Wednesday, May 1, 2019 Stamford, CT USA — In an era of “Know Your Customer” and other strict documentation requirements, large European companies are crying out for digital solutions that make it easier for them to do business with their banks. Unfortunately for European banks, U.S. rivals (and HSBC) have opened a commanding lead in these critical digital technologies. 

Previously, innovation in corporate banking meant the rollout of new and increasingly sophisticated banking products. “A decade later, the innovation that companies care most about has less to do with financial products and more to do with electronic systems that make banking operations better, cheaper, faster, and easier—and eliminate “pain points” that have come to define the corporate banking customer experience,” says Greenwich Associates Managing Director Dr. Tobias Miarka co-author of European Corporate Banking: U.S. Banks Gain Advantage with Digital Solutions for KYC.

The Digital Gap is a Real Threat to European banks

How are banks doing when it comes to rolling out digital platforms that make life easier for corporates? Roughly half of the 455 European corporate treasury professionals participating in the Greenwich Associates 2018 European Large Corporate Cash Management Study say their banks have not done anything innovative in the past year.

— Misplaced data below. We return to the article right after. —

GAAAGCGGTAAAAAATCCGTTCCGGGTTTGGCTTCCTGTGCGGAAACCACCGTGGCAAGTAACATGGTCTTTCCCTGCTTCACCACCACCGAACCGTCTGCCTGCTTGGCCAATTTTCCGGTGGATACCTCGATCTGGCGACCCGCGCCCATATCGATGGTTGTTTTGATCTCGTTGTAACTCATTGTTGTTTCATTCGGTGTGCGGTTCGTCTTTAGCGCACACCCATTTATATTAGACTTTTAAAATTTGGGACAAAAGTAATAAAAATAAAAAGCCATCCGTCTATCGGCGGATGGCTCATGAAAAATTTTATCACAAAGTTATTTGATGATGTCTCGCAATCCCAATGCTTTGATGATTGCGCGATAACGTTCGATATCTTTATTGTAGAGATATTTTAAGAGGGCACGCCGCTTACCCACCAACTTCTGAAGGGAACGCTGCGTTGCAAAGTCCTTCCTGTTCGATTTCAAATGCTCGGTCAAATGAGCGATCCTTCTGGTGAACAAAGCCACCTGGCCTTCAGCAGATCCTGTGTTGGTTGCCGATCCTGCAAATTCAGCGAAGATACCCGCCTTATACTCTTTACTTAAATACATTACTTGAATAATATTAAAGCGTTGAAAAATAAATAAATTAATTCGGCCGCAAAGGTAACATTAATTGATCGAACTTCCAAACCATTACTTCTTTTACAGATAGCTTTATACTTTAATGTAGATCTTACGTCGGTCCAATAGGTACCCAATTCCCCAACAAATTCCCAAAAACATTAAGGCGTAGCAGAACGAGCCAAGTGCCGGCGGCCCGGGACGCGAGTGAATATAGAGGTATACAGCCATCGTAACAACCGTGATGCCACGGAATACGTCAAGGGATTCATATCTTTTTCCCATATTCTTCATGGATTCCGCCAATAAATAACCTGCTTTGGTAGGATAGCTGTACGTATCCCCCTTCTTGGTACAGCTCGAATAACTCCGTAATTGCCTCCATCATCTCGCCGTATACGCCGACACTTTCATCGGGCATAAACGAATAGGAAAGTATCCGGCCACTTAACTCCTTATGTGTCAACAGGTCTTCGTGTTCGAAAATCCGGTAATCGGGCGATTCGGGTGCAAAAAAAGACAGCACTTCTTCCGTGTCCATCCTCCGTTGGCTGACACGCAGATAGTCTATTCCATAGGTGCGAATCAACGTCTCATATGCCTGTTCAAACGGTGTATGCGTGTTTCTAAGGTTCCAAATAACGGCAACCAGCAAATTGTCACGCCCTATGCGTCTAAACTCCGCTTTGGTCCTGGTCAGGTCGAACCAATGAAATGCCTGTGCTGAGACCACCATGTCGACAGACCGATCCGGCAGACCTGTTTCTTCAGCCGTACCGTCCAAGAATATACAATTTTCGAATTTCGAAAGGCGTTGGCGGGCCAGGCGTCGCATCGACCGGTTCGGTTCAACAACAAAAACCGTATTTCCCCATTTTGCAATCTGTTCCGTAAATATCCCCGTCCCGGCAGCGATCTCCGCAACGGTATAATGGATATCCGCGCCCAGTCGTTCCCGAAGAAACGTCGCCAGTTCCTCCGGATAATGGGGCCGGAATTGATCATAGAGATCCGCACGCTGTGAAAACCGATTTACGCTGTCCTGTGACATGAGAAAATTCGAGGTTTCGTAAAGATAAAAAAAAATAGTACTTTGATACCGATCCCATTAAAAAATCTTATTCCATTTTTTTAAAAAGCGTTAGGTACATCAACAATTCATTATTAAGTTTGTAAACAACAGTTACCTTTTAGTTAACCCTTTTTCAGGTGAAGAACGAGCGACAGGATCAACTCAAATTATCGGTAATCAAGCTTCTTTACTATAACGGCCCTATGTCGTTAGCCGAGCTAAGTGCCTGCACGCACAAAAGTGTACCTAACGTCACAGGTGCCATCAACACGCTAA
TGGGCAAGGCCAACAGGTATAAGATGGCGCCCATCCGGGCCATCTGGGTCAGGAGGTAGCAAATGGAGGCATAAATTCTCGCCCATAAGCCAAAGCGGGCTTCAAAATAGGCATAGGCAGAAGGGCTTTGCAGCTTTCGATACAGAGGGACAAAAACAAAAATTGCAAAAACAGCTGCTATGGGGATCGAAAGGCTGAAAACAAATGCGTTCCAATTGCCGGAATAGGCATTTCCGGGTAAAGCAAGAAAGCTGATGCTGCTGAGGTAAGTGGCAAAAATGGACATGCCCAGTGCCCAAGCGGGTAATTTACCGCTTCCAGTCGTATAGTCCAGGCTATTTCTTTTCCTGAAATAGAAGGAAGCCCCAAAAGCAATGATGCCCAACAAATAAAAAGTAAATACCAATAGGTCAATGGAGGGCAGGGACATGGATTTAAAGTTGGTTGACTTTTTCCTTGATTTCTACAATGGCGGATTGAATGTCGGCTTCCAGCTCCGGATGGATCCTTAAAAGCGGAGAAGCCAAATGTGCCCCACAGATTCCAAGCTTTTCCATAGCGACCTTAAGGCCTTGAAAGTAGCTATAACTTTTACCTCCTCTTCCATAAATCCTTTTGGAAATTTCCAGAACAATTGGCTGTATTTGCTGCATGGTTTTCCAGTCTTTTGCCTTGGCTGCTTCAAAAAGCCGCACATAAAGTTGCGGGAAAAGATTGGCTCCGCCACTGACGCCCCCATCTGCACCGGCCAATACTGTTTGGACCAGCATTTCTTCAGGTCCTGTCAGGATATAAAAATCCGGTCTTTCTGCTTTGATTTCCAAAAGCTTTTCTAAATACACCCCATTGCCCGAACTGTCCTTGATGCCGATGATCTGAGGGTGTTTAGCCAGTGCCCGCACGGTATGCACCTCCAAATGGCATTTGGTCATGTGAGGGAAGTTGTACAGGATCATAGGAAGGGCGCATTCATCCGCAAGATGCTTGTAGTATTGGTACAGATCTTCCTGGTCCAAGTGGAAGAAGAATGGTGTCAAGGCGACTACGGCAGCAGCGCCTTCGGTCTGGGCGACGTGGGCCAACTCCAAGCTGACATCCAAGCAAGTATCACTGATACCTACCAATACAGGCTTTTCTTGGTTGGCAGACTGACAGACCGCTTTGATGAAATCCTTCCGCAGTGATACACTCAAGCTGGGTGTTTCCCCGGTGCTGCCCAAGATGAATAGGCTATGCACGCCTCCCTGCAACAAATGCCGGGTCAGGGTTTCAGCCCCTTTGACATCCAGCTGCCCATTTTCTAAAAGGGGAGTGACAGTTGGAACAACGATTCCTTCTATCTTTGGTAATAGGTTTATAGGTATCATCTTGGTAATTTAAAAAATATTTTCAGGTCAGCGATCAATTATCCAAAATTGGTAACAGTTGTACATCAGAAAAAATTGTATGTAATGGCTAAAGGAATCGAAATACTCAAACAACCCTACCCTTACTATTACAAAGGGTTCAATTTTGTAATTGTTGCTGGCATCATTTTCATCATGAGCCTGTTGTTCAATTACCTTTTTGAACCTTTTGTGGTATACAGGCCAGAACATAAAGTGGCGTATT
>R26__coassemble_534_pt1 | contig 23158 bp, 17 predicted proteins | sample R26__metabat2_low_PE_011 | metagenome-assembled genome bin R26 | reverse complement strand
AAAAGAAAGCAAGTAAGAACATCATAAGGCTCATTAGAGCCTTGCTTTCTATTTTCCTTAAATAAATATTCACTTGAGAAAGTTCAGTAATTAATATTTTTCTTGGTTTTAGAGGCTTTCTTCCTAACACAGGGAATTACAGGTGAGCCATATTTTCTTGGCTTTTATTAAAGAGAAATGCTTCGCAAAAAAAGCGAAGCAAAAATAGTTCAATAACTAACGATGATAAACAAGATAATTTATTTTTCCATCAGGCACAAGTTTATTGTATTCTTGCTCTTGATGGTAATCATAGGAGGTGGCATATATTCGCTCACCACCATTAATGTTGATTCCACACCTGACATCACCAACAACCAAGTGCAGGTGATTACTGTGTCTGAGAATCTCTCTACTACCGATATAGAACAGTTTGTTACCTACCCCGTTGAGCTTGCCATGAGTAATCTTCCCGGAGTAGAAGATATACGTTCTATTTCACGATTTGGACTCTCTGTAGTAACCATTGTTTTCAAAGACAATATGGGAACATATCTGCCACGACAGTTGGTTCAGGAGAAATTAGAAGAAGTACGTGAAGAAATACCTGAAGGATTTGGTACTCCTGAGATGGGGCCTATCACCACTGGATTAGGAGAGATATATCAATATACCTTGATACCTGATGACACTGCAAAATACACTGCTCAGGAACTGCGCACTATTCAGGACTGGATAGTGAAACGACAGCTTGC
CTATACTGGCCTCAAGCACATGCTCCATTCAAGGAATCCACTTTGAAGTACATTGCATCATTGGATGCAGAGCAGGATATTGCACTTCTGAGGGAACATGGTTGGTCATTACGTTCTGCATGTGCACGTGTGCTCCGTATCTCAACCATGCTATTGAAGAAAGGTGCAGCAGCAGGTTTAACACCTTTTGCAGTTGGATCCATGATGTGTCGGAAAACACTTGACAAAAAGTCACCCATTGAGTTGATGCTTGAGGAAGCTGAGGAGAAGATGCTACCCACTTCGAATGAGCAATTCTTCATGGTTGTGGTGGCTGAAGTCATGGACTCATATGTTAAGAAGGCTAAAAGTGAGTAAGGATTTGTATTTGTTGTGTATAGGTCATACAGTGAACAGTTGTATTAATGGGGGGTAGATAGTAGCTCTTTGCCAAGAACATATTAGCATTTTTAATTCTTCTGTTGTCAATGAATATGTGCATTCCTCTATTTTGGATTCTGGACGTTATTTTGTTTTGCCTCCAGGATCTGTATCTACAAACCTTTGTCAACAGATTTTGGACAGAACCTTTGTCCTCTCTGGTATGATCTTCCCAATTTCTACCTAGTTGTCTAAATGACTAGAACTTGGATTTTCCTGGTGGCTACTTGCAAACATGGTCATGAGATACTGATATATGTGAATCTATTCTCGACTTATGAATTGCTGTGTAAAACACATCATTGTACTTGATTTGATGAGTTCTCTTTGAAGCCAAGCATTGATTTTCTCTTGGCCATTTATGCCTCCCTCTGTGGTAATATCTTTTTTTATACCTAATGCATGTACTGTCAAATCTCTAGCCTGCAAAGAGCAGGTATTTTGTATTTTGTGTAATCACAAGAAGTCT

This lack of enthusiasm about bank innovation is not universal. The biggest corporate banking customers—the treasury centers of multinational and global corporates located in Europe—report high levels of innovation from their banks and high levels of satisfaction with the digital capabilities of their banks overall.

Unfortunately for European banks, the high Greenwich Quality Index (GQI) scores for digital services awarded by multinational corporates go almost entirely to U.S. banks and to a handful of other internationally focused players like HSBC. 

The gap in digital performance represents a real threat to European banks. Once multinationals and other companies integrate these digital platforms with their own internal systems, these relationships will be increasingly difficult to dislodge. The apparent prowess of big U.S. banks in using digital technology to alleviate compliance burdens and improve the customer experience is also bad news for smaller banks. 

“When sophisticated technology solutions are the only things that alleviate serious customer service problems, the biggest banks with the biggest IT budgets have a huge advantage,” says Greenwich Associates Managing Director Markus Ohlig and co-author of the report.